Sad
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« Reply #20 on: June 20, 2012, 07:56:37 AM »

The hardware looks decent enough, the weakest part IMO is the battery. The Pro version with i5 processor and just 42WH battery is not going to last very long. 1-2 hours under load? How many times may the battery be recharged? Microsoft also did not mention GPS, accelerometer or Bluetooth... They also did not reveal whether the Pro version has active or passive cooling. If there is a fan, then count me out as a buyer - that is going to be the first thing to fail.

The non-Pro version with ARM processor and Windows RT is a nice piece of hardware too, but why should anyone develop an app for it? Android and iOS are already ruling the non-Windows market segment and Windows RT is not Windows. Currently, it looks like Microsoft wants to control the WinRT apps like Apple does. That makes the non-Pro version unattractive despite the nice hardware.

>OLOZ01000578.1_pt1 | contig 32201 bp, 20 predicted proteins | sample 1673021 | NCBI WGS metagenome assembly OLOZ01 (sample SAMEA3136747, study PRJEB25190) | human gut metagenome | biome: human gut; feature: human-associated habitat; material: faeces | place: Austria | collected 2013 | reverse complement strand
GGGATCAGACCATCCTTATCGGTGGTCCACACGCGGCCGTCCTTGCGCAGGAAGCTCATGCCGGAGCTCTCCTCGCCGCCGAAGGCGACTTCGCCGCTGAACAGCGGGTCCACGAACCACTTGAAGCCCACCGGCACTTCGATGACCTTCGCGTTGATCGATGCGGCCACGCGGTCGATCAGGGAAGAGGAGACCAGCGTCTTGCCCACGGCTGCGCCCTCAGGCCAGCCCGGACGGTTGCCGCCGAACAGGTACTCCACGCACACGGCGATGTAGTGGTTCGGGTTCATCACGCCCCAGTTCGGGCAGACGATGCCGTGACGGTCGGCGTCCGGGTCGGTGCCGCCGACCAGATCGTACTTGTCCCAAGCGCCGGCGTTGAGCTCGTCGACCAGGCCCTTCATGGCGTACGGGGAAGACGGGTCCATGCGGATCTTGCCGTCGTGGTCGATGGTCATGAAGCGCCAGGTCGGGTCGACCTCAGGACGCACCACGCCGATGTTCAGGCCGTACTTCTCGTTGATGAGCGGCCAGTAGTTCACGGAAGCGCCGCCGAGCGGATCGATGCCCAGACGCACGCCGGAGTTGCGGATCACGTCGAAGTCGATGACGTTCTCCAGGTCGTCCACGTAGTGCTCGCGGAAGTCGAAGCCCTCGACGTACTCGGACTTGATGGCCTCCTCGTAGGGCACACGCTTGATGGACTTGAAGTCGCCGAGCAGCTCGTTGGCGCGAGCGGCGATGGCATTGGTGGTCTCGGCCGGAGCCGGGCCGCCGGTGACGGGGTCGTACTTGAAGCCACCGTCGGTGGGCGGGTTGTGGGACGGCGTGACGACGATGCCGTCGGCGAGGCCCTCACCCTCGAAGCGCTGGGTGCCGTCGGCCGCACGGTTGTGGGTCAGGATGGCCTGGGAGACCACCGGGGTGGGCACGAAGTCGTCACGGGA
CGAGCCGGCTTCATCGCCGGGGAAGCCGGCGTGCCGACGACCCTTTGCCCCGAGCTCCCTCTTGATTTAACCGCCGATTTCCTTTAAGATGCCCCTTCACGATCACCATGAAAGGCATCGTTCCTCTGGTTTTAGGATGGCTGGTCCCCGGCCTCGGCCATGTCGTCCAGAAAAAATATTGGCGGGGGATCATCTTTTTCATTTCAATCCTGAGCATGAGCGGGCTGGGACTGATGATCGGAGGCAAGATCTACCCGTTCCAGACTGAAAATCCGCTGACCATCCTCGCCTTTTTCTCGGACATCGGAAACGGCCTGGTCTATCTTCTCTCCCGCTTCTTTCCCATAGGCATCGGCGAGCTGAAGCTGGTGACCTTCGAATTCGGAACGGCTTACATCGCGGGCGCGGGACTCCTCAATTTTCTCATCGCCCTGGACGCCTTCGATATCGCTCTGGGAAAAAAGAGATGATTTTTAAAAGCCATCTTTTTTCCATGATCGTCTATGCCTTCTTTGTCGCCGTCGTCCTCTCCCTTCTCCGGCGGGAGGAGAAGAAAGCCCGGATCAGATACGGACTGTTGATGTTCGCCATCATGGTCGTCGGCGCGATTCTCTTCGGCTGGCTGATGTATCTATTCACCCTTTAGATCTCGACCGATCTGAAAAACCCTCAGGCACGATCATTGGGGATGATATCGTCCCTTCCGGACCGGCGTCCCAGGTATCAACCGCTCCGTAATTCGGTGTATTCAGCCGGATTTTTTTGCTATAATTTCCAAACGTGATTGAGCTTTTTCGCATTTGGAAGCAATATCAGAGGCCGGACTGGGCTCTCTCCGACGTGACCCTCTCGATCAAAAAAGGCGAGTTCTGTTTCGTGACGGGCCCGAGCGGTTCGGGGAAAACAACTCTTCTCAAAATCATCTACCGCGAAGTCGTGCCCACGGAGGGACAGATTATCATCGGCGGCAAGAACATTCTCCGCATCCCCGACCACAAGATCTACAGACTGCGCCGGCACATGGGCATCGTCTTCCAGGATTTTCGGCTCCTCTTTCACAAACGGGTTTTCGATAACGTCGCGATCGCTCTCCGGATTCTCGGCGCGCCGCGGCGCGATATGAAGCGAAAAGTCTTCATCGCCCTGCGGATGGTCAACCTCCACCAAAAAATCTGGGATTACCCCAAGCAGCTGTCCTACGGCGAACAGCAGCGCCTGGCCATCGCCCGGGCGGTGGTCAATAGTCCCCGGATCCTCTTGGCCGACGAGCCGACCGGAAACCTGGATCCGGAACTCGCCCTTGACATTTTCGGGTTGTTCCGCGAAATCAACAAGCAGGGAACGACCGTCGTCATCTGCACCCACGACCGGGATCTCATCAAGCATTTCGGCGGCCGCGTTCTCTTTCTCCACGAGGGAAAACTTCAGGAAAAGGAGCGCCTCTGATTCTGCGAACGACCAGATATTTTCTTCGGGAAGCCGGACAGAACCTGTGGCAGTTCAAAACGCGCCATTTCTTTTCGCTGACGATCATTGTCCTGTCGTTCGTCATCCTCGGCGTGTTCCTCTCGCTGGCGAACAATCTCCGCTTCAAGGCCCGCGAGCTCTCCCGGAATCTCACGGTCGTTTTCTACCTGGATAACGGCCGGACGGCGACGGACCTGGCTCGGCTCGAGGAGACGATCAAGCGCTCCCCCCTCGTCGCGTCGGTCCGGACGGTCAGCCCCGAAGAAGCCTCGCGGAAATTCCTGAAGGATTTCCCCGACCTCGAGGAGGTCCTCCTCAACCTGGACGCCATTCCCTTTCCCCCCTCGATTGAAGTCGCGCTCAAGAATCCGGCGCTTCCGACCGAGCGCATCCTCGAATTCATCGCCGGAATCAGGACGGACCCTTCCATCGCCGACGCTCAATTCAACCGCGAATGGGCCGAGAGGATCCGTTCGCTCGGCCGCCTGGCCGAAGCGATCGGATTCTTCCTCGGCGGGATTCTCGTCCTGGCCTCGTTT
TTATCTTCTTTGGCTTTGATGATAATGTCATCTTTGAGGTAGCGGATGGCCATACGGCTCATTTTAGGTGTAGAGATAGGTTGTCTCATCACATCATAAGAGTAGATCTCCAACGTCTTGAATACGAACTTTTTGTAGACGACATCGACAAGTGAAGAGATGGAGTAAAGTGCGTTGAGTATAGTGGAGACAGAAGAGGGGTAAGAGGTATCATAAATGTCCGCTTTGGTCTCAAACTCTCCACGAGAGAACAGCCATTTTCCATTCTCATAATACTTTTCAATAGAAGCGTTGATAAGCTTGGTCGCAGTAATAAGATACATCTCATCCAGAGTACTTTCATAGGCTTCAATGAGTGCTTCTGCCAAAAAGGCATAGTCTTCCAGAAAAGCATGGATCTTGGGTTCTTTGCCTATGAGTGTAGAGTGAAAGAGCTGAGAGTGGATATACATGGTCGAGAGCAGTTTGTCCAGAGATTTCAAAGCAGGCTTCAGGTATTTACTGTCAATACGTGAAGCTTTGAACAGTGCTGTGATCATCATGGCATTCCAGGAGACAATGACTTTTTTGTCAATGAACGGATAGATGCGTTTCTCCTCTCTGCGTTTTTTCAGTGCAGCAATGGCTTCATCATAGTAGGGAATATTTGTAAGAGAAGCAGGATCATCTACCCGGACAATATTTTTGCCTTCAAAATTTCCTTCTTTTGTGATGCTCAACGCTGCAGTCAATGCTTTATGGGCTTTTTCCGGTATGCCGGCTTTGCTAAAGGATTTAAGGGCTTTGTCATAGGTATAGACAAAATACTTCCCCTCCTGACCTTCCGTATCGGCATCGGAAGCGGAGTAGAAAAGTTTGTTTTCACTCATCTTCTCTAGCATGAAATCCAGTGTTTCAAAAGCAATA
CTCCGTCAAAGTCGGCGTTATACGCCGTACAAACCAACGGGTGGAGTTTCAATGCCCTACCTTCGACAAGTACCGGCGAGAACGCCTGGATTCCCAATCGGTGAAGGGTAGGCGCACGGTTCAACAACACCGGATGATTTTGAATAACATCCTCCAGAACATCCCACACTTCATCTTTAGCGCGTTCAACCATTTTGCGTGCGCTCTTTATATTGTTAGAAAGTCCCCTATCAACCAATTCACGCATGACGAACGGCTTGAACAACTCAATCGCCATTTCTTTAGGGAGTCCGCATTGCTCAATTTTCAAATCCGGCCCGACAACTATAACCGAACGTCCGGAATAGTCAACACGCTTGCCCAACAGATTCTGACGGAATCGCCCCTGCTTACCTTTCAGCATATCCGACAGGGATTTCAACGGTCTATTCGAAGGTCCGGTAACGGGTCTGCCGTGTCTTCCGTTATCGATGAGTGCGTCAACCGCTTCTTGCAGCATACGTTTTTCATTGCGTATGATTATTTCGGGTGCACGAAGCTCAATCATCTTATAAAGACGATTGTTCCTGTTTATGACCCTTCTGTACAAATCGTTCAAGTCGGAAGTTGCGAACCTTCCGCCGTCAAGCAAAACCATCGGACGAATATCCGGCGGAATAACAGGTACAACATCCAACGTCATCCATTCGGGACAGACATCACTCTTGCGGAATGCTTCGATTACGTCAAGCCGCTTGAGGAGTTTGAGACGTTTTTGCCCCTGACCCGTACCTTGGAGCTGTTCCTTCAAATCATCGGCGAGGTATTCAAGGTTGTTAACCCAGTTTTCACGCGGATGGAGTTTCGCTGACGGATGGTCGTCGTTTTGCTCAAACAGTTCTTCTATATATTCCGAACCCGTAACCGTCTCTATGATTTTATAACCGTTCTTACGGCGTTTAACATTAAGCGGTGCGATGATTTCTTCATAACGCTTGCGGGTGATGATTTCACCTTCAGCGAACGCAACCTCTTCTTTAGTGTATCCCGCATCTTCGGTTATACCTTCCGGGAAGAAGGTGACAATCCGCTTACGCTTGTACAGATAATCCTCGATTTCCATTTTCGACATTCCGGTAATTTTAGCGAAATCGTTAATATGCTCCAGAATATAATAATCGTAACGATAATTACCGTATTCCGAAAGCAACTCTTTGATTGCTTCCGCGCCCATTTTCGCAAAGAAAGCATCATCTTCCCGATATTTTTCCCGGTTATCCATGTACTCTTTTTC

I mean, sure, if someone has developed a simple app that took a week to make, then it is no big deal to make an WinRT version in addition to iOS and Android ones. But if we are talking about larger apps that took a year or more of work, then I would think twice before porting them to a platform, where the owner can decide to ban that app.
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40hz
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« Reply #21 on: June 20, 2012, 08:04:56 AM »

But if we are talking about larger apps that took a year or more of work, then I would think twice before porting them to a platform, where the owner can decide to ban that app.

But what happens when it's the only game in town? Which closed ecosystem will you pick? The choice will be Apple or Microsoft. Or maybe Linux?  (At least as long as there's still hardware available to run it?)

A program is useless without a box to run it on. Apple and Microsoft have basically decided that since their OSs provide "the box," developers should expect to pay a tariff for the privilege of having their app run on it. It's a use tax plain and simple.